(Technically, this could also apply to experienced drivers. So parents, you’re not off the hook.)
Happy New Year!
At Safety 1st, we like to dream big. Our biggest hope for 2016 is that NO young people will be killed as a result of driving accidents (or anything, really, but obviously our focus is on driving).
Our life’s work is to teach young Orange Countians (not a real word) to become safe, skilled drivers. Let’s be real: it’s a tough time to be in this industry. Smart phones and social media seem to have been a major downfall for teenage drivers. It’s so easy to become distracted while driving, and with all the traffic and congestion in Orange County, a driver simply cannot afford to have his or her focus on anything but the road. Especially a young, inexperienced driver.
And even if your teen is a conscientious driver, there’s no guarantee they’re not sharing the road with a maniac.
Sadly, teenagers are risk-takers by nature. (That’s why their insurance is so high, no joke.) They get in more accidents than any other demographic. They drive too fast, follow too closely, and get distracted too easily. Add to that their lack of skill with maneuvering and responding to hazards appropriately, and it’s a recipe for disaster.
On the plus side, cars are being built safer than ever before, and technology is improving constantly to keep drivers’ hands on the wheel at all times. And if awareness keeps being raised, and teenagers are encouraged to make good decisions behind the wheel, AND if parents stay involved in their teens’ lives by modeling and enforcing good driving habits, we believe the statistics can be reversed.
Did you make some New Year’s Resolutions this year? If you did, chances are you focused on bad habits you’d like to quit and good habits you’d like to adopt. Who’s to say that driving habits can’t be a part of those good habits?
We want to encourage all our students, parents, and ALL Orange County drivers, to make the following guidelines part of your New Year’s Resolutions for 2016:
1. I will always wear my seat belt.
Period, end of story. It can save your life.
2. I will NEVER text while driving.
It’s easy enough to say that, until one day something epic happens and your phone is blowing up and you just can’t handle the suspense. So, to make this goal really stick, take some actions such as:
- silence your phone when you get in the car, and
- put your phone in your purse, bag, or glove compartment – out of sight until you reach your destination
3. I will keep my eyes on the road – even if my phone beeps or a song comes on that I don’t like.
Distracted driving is a major contributor to accidents. In just a couple of seconds looking away from the road (at your phone, radio, iPod, etc.) a pedestrian can enter the road, you can swerve out of your lane, another driver can be cutting you off – any number of things can happen that can be devastating.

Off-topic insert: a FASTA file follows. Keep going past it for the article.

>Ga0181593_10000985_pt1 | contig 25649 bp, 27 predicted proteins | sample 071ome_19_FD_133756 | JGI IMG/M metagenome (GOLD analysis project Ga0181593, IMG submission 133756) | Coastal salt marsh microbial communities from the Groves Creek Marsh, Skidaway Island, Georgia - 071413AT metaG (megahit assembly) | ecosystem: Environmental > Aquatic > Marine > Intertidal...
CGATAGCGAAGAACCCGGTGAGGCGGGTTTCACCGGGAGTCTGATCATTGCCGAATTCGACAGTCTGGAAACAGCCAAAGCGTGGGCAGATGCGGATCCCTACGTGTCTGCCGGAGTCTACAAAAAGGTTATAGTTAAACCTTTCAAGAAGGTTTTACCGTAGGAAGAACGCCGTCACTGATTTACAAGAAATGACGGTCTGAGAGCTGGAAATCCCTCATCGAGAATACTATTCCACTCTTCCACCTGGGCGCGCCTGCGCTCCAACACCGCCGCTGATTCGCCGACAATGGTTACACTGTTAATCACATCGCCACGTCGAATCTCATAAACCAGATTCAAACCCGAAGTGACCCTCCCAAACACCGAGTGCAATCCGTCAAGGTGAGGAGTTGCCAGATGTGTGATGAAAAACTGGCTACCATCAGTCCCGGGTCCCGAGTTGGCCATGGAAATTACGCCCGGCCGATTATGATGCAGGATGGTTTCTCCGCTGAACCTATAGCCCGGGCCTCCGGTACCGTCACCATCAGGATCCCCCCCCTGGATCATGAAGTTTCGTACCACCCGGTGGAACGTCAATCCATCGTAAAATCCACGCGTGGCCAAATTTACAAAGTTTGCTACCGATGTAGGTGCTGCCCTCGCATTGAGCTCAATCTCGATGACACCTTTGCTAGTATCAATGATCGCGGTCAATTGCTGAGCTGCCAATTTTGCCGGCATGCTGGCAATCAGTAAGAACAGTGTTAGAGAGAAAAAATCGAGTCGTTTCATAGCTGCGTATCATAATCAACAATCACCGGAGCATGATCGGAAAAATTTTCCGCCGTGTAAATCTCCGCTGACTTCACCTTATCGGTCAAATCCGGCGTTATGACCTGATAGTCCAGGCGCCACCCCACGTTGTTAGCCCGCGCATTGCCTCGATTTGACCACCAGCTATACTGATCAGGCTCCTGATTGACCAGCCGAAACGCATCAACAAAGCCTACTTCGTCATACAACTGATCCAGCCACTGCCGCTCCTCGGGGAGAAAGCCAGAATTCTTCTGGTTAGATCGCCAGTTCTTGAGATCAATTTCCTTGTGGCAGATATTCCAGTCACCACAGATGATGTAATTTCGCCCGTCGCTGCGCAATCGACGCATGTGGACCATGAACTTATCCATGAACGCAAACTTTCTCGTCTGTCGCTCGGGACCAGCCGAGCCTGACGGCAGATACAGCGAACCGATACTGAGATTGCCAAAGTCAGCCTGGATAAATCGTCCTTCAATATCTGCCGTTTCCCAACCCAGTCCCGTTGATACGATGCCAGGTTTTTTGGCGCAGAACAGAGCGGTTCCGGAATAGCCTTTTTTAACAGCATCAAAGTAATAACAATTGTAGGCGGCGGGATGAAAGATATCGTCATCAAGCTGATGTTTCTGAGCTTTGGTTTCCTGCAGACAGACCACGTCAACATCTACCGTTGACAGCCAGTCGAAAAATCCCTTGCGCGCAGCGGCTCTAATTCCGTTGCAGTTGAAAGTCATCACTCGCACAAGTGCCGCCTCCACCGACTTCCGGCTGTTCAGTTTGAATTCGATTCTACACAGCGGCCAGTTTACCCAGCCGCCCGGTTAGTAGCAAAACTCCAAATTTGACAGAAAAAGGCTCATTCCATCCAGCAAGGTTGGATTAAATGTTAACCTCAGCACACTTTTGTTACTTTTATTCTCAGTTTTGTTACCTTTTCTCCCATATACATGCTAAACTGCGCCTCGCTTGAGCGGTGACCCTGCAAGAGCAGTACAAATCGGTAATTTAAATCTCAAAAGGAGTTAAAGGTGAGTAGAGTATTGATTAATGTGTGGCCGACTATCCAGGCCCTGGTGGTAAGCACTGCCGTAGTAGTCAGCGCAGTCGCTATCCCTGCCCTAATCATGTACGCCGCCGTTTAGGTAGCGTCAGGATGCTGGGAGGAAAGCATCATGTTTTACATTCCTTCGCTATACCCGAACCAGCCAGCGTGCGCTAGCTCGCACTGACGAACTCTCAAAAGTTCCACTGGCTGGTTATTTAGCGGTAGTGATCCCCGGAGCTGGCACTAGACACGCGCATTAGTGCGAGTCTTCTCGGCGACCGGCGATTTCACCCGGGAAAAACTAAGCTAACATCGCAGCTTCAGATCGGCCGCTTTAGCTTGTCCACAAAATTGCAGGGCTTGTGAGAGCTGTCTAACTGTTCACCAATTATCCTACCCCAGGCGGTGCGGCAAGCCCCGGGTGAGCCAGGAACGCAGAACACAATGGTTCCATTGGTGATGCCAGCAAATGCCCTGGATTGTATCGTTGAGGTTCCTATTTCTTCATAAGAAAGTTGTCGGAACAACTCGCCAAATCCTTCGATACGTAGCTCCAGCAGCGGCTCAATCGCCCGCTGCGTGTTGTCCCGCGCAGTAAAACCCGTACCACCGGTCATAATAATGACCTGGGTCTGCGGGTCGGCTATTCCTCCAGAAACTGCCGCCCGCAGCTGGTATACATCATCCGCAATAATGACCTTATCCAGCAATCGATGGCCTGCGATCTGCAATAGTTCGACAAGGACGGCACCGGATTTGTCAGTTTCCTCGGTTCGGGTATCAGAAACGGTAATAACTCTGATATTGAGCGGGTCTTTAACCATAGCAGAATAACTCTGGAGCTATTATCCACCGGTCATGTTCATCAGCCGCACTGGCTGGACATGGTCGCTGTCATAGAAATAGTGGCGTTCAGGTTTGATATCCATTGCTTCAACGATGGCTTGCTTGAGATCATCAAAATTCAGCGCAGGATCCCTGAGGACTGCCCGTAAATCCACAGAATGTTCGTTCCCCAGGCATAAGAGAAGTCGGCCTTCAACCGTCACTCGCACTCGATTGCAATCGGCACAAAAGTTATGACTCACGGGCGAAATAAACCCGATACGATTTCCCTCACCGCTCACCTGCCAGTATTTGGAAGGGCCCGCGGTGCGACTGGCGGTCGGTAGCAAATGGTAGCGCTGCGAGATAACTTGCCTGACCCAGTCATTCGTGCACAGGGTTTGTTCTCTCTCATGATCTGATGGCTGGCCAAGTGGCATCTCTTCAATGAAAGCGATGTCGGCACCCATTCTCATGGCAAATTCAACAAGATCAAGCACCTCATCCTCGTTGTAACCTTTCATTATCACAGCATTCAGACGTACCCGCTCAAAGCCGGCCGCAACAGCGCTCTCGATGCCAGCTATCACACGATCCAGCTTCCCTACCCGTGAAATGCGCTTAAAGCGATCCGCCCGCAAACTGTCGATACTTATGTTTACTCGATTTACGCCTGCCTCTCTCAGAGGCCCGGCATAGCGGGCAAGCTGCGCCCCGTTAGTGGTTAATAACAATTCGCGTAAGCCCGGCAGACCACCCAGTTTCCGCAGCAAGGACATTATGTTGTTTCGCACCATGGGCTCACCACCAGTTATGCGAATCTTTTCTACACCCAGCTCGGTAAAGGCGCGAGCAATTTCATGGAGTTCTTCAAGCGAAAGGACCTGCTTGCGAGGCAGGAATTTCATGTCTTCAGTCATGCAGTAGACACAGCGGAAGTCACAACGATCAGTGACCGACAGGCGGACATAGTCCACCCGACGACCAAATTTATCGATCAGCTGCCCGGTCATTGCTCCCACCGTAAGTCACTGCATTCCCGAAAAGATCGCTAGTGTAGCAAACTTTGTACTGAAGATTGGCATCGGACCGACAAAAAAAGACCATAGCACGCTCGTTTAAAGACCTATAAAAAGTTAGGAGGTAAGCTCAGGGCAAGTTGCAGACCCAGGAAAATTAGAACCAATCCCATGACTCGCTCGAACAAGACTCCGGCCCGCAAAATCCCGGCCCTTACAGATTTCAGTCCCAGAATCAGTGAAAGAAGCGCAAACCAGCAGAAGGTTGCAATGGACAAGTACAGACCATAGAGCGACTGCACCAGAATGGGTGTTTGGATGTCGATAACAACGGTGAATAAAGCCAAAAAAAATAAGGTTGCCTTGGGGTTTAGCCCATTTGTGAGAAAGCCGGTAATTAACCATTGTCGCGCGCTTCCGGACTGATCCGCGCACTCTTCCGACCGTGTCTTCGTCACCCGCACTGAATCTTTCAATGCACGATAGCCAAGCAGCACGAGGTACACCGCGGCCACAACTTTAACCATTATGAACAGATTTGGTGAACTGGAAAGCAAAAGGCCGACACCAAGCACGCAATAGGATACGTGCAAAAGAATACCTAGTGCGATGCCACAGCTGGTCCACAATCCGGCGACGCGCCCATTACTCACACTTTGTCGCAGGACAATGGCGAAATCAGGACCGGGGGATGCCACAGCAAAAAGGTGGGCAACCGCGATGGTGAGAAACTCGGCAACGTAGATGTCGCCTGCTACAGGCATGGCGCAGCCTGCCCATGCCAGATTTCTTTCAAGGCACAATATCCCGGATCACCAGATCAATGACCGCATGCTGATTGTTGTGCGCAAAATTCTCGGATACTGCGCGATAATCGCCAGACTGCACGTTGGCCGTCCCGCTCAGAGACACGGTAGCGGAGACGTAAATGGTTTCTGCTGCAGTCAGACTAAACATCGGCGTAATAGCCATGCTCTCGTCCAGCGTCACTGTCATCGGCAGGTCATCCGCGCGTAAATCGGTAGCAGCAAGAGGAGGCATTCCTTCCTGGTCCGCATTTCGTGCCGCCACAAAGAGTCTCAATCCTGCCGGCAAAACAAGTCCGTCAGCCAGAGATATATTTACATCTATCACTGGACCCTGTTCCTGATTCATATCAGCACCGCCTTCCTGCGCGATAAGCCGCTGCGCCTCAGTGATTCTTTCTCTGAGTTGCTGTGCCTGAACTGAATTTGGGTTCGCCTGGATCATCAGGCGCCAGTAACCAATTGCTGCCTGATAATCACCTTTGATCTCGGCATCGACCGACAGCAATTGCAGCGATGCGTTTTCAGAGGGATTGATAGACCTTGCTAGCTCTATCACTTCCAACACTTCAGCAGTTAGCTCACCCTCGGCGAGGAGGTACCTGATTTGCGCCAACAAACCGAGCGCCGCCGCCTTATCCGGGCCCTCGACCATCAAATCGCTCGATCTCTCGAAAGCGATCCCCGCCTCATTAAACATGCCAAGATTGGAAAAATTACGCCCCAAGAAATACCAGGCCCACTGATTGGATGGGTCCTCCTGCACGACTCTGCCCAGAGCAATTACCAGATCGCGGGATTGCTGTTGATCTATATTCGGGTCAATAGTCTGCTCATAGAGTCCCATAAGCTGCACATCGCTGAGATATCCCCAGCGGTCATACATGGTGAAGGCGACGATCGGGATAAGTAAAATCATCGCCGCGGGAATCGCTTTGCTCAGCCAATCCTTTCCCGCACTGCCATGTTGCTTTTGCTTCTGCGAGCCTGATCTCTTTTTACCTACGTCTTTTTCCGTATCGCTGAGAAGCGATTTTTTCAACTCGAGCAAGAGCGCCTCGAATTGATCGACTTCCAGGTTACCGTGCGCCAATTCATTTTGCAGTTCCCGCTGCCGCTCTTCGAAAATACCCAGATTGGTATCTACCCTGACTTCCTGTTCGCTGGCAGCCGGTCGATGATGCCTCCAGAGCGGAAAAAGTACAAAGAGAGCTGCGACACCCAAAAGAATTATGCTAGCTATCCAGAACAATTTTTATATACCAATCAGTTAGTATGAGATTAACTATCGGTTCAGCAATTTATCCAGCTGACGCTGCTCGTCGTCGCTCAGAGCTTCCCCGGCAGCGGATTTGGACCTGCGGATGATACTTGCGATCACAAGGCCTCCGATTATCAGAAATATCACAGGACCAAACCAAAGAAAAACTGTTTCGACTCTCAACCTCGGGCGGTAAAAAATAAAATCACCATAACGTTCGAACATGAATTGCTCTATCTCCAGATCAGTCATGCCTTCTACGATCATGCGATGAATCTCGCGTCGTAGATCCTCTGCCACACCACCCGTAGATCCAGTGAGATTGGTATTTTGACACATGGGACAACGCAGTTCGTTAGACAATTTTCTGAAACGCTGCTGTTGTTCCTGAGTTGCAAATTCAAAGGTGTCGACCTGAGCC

4. I will NEVER drive after drinking or taking any drugs.
If you’re under 21, please don’t drink at all. If you’re 21 or over, please be smart. If you know you’re going out for some drinks, arrange transportation home ahead of time. With Uber and other driving services, it’s easier and cheaper than ever.
If you’re going to a party, stay put. And remember, you may think you’re sober when you’re not yet. Better to be safe than sorry. You do NOT want a DUI, or worse – a DUI and an accident – on your record and your conscience.
5. I will follow the posted speed limits.
Of all the teenage deaths we’ve reported about over the past couple of years, nearly all of them cited high speeds as a factor causing the accident. (This is more often a problem with young men.) Too much can happen out on the roads – it’s better to expect the unexpected and drive defensively, obeying the posted speed limits. They’re there for a reason.
If you have a need for speed, take lessons at a nearby speedway. Otherwise, there are plenty of go kart tracks you can frequent.
6. I will be safer and more cautious, even if it will make me late.
Drive safely, and defensively. We’d rather you arrive to your destination in one piece and an hour late, than not at all.
7. I will be patient with other drivers.
Even if you don’t have road rage, it’s easy to get annoyed with someone driving too slow, or following too closely to you, that you respond with a sudden maneuver or do something emotional and erratic to make your point.
Remember, any sudden move that someone else isn’t ready for could cause an accident. Don’t change lanes quickly without signaling and looking, don’t slam on your brakes, don’t suddenly gun it, and for goodness sake, don’t flip people off. Also remember: there are crazies out on the roads, and some of them may get so angry that they want to hurt you.
Above all, stay safe in 2016! If you need help becoming a more skilled, defensive driver, contact Safety 1st for driving lessons today!